Laurie Taylor's description of the "full PhD experience" in his University of Poppleton column of October 7, is a pretty accurate descrip-tion of the progress of my daughter's own doctoral research.
It was surely only the limited space available on the back page that caused Taylor to omit the occasion when the Blue-Eyed Boy walked off with the crucial turnip-counting equipment for several months (with the permission of the super-visor).
And perhaps Taylor did not know that the viva was jeopardised by the inaction of the Registry Office, which kept the resubmitted thesis on its shelf for three months, only informing the head of department after several interventions by my daughter.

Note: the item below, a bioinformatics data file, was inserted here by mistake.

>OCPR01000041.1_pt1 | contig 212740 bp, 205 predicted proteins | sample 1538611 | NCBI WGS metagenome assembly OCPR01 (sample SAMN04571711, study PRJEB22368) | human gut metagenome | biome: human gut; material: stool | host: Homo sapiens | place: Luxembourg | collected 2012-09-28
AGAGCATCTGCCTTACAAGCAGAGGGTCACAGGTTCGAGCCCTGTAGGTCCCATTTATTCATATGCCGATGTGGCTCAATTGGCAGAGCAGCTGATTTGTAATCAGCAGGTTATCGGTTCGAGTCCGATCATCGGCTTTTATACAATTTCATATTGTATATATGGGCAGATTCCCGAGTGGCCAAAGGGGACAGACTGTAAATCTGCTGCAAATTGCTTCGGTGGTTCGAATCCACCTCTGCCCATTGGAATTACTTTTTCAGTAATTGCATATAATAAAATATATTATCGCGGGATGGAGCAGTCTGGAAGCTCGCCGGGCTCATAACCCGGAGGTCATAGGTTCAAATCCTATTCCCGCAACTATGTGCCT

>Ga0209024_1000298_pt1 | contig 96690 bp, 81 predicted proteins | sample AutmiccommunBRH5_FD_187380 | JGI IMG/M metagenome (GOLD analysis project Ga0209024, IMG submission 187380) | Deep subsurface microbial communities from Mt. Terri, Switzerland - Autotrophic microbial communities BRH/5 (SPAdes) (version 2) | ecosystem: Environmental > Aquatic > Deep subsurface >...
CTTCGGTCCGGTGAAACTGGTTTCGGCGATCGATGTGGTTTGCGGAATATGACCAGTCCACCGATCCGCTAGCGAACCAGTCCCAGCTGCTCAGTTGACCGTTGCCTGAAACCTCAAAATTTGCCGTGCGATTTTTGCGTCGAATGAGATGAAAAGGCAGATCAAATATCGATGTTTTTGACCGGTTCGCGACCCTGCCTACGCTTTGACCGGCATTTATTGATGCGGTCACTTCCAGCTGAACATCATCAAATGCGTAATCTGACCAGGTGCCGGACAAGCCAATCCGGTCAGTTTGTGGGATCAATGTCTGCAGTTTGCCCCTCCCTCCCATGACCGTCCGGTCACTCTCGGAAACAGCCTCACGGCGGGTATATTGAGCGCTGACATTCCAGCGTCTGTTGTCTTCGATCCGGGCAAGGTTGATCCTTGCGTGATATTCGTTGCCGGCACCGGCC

I had naively assumed that the energetic support that is given to research students that Ihave experienced in the field of biomedical science - where there is mentorship, training in transferable skills, progress milestones, exposure to colleagues and rivals at conferences and encouragement to publish - would be reflected in all fields at all institutions of higher education in the UK.
I would have been somewhat less surprised if my daughter had been studying philately at the University of Poppleton, the source of Taylor's document, but I was deeply shocked to see something resembling the "mushroom treatment" of the 1970s meted out by a science department in a well-established red-brick university.
E. A. Carrey Senior lecturer in medical education University College London Institute of Child Health London